No matter what system the country will have, the unscrupulous will be able to find a way to engage his/her unethical activities.

    The best way is to charge them, confiscate their assets, and put them in jail for the rest of their biological life. This will serve as a lesson to the new comers in our political system.

    In some other countries, these unscrupulous government officials could be executed to serve the justice for the people.

  7. Tahoe says:

    Philippines for decades has been plundered by many known notorious political dynasties and still unable to get out from the vicious cycle. The problems are mainly due to the people’s lack of political education, their stupidity, greed, immoral, poverty, low self-esteem, and patronage system. They easily fall into the prey of the unscrupulous politician. The only way to get out of this corrupt system is to bring all the perpetrators to the full extend of justice without hesitation or delay; in addition to the educating of the people on the consequence of wrong choice of their candidates. Remember, the power of those government elected officials such as the legislators come from the people. If these people were fooled by their representatives, obviously it is the people’s own fault.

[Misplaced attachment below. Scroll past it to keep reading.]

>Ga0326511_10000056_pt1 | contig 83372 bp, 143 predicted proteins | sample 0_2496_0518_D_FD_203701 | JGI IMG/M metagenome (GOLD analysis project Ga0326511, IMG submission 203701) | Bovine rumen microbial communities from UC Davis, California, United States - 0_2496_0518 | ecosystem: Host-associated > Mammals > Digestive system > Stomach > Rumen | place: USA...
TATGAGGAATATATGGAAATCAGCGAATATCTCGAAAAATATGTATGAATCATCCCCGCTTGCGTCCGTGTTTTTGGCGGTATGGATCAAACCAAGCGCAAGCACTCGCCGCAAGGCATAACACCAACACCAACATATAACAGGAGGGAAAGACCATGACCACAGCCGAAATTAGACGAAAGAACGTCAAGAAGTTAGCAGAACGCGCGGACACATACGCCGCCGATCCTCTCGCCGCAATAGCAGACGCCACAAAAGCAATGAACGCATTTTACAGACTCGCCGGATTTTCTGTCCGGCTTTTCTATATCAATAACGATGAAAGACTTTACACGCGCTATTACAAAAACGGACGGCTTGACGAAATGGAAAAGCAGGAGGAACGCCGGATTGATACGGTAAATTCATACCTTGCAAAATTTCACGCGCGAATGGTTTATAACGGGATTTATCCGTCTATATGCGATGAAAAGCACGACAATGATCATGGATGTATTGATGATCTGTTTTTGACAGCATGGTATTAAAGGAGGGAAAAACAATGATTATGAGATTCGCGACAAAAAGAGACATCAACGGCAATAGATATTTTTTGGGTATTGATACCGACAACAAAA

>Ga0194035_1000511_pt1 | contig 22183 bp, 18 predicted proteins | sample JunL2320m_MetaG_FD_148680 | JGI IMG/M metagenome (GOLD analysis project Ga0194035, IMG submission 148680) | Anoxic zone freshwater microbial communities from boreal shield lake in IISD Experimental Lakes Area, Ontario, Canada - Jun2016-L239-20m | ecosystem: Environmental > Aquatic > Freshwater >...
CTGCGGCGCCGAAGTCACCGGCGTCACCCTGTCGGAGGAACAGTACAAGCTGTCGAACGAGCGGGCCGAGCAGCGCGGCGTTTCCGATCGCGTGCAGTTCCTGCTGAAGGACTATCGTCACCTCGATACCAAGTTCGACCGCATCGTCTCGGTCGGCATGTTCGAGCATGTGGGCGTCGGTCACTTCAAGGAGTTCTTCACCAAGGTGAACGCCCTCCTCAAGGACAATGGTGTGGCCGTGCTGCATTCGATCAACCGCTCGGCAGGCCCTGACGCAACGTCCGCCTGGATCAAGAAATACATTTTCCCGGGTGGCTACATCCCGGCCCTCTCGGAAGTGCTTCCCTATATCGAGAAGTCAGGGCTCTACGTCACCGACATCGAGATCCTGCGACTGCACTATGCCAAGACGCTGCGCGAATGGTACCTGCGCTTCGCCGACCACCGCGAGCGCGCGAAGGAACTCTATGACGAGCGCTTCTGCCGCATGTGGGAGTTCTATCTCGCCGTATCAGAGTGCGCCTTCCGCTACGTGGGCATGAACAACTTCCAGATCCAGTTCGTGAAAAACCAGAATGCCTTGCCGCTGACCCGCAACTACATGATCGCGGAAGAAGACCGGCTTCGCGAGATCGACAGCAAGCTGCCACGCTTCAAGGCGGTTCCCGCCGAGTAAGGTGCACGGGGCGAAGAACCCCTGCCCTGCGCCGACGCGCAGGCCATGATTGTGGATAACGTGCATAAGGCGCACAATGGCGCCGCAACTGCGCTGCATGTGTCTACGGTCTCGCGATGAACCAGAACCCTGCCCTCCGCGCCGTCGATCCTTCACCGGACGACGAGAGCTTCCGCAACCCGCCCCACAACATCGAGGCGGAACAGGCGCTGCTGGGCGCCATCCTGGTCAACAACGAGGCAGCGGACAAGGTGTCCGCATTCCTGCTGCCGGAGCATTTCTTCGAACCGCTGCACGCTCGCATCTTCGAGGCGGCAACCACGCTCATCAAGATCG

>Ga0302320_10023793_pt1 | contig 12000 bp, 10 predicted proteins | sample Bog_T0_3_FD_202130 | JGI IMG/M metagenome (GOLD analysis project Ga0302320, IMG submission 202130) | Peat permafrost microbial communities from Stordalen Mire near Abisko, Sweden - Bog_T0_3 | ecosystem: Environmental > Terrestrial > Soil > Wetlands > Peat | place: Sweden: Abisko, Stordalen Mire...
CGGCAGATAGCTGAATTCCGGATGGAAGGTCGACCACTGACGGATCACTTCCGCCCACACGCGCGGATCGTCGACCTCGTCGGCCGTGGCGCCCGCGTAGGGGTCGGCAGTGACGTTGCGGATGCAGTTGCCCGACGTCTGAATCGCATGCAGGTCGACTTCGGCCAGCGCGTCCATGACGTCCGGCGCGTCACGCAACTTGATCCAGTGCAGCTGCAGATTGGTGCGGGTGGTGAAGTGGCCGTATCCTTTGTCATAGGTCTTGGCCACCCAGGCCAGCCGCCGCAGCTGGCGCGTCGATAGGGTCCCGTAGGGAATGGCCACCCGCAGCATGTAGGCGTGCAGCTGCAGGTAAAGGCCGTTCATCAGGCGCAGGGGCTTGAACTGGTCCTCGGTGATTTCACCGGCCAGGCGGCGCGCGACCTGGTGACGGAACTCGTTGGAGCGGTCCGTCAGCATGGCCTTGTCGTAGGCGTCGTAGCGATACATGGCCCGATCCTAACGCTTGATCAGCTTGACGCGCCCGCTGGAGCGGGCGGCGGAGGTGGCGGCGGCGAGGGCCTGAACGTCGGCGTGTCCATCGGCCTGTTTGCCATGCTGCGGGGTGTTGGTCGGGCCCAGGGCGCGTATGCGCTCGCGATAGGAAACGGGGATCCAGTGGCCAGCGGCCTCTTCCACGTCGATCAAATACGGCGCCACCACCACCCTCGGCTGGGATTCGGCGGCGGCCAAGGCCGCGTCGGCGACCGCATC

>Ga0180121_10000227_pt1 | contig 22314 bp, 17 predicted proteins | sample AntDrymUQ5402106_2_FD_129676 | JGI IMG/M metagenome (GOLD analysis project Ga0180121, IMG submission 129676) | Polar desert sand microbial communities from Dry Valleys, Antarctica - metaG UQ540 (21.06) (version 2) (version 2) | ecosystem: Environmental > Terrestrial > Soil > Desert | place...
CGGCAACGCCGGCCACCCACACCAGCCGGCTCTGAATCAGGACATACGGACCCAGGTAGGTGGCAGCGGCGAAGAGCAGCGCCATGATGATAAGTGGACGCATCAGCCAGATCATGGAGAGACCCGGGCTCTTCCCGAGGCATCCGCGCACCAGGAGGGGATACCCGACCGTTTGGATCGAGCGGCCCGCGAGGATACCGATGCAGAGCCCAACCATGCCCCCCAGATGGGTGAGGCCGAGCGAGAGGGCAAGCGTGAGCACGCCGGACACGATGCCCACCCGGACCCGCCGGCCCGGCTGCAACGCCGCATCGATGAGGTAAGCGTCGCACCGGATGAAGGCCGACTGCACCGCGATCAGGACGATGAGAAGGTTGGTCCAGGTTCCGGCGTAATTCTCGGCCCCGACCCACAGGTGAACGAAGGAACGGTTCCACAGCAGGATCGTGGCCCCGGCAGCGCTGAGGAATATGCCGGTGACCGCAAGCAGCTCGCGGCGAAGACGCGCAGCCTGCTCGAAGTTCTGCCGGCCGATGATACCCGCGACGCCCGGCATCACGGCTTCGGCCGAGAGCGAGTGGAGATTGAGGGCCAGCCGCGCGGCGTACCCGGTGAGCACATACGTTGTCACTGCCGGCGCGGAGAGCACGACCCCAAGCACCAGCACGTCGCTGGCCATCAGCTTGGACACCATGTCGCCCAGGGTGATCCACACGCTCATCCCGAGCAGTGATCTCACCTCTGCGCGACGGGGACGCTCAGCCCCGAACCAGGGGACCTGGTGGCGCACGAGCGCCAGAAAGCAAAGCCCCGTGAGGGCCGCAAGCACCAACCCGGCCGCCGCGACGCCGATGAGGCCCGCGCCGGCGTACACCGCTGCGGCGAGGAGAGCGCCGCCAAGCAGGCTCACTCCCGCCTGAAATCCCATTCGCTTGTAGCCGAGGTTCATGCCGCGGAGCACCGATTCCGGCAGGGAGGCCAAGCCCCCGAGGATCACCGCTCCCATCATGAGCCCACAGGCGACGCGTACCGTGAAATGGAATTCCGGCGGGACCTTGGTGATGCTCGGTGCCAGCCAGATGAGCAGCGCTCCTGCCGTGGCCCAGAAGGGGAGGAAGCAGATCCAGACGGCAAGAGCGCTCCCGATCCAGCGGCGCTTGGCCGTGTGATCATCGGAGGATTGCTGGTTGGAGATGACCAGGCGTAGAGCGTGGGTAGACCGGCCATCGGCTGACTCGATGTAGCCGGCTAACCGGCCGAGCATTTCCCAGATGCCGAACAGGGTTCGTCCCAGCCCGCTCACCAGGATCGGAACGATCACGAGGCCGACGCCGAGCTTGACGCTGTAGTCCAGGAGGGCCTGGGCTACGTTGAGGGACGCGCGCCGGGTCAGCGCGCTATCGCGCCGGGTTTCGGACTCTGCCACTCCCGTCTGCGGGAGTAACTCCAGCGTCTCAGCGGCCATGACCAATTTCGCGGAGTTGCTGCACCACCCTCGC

8. Joaquin says:

    the americans are correct from the start that the filipinos cannot govern themselves.

  9. Why no if that is the only way to get rid of corruption that is embedded to
    Goverment officials when they assumed power.

  10. and also, it’s good to say, abolish the presidential system… because we could still have a “Ceremonial” President in a parliamentary system… and also, check this website: http://correctphilippines.org/pork_infographic

  11. nvbrizuela says: